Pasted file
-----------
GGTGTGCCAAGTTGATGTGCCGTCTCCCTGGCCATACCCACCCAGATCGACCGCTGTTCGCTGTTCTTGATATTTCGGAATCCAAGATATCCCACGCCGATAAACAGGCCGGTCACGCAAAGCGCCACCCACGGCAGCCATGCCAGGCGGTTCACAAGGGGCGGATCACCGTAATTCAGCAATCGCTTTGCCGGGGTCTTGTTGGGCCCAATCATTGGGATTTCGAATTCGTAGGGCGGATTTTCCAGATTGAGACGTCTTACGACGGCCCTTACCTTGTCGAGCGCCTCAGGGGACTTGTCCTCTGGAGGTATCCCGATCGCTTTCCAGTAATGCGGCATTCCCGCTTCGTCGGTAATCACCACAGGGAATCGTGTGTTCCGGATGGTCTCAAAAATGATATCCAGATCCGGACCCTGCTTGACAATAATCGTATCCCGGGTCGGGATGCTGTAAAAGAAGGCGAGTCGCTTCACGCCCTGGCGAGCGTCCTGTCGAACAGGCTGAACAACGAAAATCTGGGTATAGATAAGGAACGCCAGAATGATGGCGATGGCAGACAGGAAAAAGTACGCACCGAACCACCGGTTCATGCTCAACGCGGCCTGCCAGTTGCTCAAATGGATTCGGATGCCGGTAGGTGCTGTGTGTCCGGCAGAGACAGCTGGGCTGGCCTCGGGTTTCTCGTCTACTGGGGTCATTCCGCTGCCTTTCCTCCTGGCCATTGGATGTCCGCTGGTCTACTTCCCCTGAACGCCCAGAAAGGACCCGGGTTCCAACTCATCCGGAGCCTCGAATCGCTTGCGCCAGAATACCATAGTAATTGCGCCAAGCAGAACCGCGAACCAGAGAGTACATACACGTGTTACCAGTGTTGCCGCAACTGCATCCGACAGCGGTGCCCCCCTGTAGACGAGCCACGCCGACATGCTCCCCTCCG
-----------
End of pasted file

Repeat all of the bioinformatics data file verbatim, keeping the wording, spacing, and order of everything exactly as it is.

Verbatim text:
GGTGTGCCAAGTTGATGTGCCGTCTCCCTGGCCATACCCACCCAGATCGACCGCTGTTCGCTGTTCTTGATATTTCGGAATCCAAGATATCCCACGCCGATAAACAGGCCGGTCACGCAAAGCGCCACCCACGGCAGCCATGCCAGGCGGTTCACAAGGGGCGGATCACCGTAATTCAGCAATCGCTTTGCCGGGGTCTTGTTGGGCCCAATCATTGGGATTTCGAATTCGTAGGGCGGATTTTCCAGATTGAGACGTCTTACGACGGCCCTTACCTTGTCGAGCGCCTCAGGGGACTTGTCCTCTGGAGGTATCCCGATCGCTTTCCAGTAATGCGGCATTCCCGCTTCGTCGGTAATCACCACAGGGAATCGTGTGTTCCGGATGGTCTCAAAAATGATATCCAGATCCGGACCCTGCTTGACAATAATCGTATCCCGGGTCGGGATGCTGTAAAAGAAGGCGAGTCGCTTCACGCCCTGGCGAGCGTCCTGTCGAACAGGCTGAACAACGAAAATCTGGGTATAGATAAGGAACGCCAGAATGATGGCGATGGCAGACAGGAAAAAGTACGCACCGAACCACCGGTTCATGCTCAACGCGGCCTGCCAGTTGCTCAAATGGATTCGGATGCCGGTAGGTGCTGTGTGTCCGGCAGAGACAGCTGGGCTGGCCTCGGGTTTCTCGTCTACTGGGGTCATTCCGCTGCCTTTCCTCCTGGCCATTGGATGTCCGCTGGTCTACTTCCCCTGAACGCCCAGAAAGGACCCGGGTTCCAACTCATCCGGAGCCTCGAATCGCTTGCGCCAGAATACCATAGTAATTGCGCCAAGCAGAACCGCGAACCAGAGAGTACATACACGTGTTACCAGTGTTGCCGCAACTGCATCCGACAGCGGTGCCCCCCTGTAGACGAGCCACGCCGACATGCTCCCCTCCG